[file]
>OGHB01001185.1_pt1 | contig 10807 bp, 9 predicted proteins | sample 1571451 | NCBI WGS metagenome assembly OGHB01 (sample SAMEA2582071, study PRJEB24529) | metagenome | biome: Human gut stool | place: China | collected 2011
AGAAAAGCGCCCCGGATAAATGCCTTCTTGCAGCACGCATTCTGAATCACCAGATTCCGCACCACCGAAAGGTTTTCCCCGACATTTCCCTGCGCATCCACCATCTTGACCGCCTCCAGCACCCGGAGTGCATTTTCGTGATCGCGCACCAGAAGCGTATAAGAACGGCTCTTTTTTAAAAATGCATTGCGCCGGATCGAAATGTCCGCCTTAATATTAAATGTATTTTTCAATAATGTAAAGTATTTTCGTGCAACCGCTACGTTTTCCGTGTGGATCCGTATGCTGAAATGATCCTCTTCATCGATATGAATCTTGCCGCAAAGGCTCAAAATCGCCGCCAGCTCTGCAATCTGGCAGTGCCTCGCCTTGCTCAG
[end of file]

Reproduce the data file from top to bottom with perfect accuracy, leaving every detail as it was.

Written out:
>OGHB01001185.1_pt1 | contig 10807 bp, 9 predicted proteins | sample 1571451 | NCBI WGS metagenome assembly OGHB01 (sample SAMEA2582071, study PRJEB24529) | metagenome | biome: Human gut stool | place: China | collected 2011
AGAAAAGCGCCCCGGATAAATGCCTTCTTGCAGCACGCATTCTGAATCACCAGATTCCGCACCACCGAAAGGTTTTCCCCGACATTTCCCTGCGCATCCACCATCTTGACCGCCTCCAGCACCCGGAGTGCATTTTCGTGATCGCGCACCAGAAGCGTATAAGAACGGCTCTTTTTTAAAAATGCATTGCGCCGGATCGAAATGTCCGCCTTAATATTAAATGTATTTTTCAATAATGTAAAGTATTTTCGTGCAACCGCTACGTTTTCCGTGTGGATCCGTATGCTGAAATGATCCTCTTCATCGATATGAATCTTGCCGCAAAGGCTCAAAATCGCCGCCAGCTCTGCAATCTGGCAGTGCCTCGCCTTGCTCAG